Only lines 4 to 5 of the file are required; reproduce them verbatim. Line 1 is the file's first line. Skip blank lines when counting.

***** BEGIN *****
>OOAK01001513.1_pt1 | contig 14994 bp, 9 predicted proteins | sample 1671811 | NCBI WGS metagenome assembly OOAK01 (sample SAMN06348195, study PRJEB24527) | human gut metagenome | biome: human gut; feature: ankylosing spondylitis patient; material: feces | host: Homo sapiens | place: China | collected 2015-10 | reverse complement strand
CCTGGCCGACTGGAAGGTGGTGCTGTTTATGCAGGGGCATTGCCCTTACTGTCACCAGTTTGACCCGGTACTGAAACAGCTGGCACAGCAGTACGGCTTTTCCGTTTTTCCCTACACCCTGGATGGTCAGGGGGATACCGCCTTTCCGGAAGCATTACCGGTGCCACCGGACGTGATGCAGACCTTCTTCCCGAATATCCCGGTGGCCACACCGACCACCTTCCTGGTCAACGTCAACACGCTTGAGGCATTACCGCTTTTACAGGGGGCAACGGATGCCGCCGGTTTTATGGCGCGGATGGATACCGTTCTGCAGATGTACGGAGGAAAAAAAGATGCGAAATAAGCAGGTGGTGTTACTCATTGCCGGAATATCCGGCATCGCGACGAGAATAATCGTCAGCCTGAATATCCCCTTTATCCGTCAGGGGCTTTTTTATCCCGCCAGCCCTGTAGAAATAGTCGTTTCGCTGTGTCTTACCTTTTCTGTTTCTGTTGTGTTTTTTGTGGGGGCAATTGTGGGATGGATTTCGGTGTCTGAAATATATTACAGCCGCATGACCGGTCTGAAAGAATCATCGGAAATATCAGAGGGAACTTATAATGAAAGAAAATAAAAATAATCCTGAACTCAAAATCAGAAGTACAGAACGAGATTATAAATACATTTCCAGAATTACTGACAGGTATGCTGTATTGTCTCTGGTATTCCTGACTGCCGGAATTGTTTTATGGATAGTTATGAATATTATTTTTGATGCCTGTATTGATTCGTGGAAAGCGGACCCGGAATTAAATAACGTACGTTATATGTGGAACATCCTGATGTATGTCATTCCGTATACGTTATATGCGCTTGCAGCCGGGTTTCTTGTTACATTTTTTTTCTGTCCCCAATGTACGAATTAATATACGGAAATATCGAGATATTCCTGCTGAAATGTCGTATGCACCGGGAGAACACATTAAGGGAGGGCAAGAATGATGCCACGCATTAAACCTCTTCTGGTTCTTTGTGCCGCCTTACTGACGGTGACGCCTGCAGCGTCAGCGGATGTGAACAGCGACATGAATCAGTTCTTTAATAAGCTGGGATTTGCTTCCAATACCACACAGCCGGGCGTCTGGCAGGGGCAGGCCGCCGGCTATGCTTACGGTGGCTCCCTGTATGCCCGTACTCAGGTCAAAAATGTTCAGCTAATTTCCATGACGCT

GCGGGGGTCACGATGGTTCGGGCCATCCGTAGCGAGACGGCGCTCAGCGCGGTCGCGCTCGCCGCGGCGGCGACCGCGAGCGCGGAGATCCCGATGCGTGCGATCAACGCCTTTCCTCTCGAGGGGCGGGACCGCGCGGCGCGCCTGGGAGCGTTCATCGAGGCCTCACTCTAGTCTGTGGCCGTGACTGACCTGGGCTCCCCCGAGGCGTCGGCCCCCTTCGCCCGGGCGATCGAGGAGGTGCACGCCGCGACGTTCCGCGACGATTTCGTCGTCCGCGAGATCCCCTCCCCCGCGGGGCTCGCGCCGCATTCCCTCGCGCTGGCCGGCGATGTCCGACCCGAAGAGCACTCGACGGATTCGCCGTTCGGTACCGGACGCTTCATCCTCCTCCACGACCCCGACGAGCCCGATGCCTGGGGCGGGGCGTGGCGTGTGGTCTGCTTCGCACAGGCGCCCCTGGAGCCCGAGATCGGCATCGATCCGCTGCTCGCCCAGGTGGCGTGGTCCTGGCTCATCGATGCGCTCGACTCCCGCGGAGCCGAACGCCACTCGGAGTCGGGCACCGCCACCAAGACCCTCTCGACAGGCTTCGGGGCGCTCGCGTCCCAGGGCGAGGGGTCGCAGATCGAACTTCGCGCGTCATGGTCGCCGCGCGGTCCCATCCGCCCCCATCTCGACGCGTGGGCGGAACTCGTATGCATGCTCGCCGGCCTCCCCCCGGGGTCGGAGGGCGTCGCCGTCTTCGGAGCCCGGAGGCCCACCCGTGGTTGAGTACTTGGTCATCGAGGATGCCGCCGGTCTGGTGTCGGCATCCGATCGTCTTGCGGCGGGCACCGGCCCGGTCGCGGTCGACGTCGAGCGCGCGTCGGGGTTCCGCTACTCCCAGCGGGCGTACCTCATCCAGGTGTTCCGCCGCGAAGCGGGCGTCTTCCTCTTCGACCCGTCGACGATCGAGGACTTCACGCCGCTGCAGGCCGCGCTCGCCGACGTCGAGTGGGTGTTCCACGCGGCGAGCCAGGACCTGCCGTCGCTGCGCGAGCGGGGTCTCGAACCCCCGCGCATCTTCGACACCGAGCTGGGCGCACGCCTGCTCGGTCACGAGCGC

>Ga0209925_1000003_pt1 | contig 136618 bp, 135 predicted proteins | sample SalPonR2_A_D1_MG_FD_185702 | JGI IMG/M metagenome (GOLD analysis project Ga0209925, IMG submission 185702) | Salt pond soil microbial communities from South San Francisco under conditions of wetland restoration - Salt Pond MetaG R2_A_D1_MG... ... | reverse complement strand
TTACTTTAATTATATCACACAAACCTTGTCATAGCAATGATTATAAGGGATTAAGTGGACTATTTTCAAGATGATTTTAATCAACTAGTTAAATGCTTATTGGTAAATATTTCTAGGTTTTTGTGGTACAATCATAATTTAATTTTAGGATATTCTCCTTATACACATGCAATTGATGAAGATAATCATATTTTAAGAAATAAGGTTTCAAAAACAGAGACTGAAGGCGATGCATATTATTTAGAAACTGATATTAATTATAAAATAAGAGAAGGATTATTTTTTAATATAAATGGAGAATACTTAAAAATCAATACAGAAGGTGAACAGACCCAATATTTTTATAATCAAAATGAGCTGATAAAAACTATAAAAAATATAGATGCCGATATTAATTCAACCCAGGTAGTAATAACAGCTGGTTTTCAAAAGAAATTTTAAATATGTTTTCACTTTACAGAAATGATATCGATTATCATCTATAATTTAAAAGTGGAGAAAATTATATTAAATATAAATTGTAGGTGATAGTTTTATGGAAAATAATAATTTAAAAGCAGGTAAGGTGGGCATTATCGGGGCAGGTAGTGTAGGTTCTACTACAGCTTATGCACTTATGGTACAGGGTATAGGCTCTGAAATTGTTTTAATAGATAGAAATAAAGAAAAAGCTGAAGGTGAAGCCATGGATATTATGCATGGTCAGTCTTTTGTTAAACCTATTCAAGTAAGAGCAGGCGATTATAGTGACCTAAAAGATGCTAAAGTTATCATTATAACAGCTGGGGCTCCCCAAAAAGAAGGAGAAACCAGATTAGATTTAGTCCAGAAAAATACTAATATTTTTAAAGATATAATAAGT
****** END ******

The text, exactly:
>Ga0209925_1000003_pt1 | contig 136618 bp, 135 predicted proteins | sample SalPonR2_A_D1_MG_FD_185702 | JGI IMG/M metagenome (GOLD analysis project Ga0209925, IMG submission 185702) | Salt pond soil microbial communities from South San Francisco under conditions of wetland restoration - Salt Pond MetaG R2_A_D1_MG... ... | reverse complement strand
TTACTTTAATTATATCACACAAACCTTGTCATAGCAATGATTATAAGGGATTAAGTGGACTATTTTCAAGATGATTTTAATCAACTAGTTAAATGCTTATTGGTAAATATTTCTAGGTTTTTGTGGTACAATCATAATTTAATTTTAGGATATTCTCCTTATACACATGCAATTGATGAAGATAATCATATTTTAAGAAATAAGGTTTCAAAAACAGAGACTGAAGGCGATGCATATTATTTAGAAACTGATATTAATTATAAAATAAGAGAAGGATTATTTTTTAATATAAATGGAGAATACTTAAAAATCAATACAGAAGGTGAACAGACCCAATATTTTTATAATCAAAATGAGCTGATAAAAACTATAAAAAATATAGATGCCGATATTAATTCAACCCAGGTAGTAATAACAGCTGGTTTTCAAAAGAAATTTTAAATATGTTTTCACTTTACAGAAATGATATCGATTATCATCTATAATTTAAAAGTGGAGAAAATTATATTAAATATAAATTGTAGGTGATAGTTTTATGGAAAATAATAATTTAAAAGCAGGTAAGGTGGGCATTATCGGGGCAGGTAGTGTAGGTTCTACTACAGCTTATGCACTTATGGTACAGGGTATAGGCTCTGAAATTGTTTTAATAGATAGAAATAAAGAAAAAGCTGAAGGTGAAGCCATGGATATTATGCATGGTCAGTCTTTTGTTAAACCTATTCAAGTAAGAGCAGGCGATTATAGTGACCTAAAAGATGCTAAAGTTATCATTATAACAGCTGGGGCTCCCCAAAAAGAAGGAGAAACCAGATTAGATTTAGTCCAGAAAAATACTAATATTTTTAAAGATATAATAAGT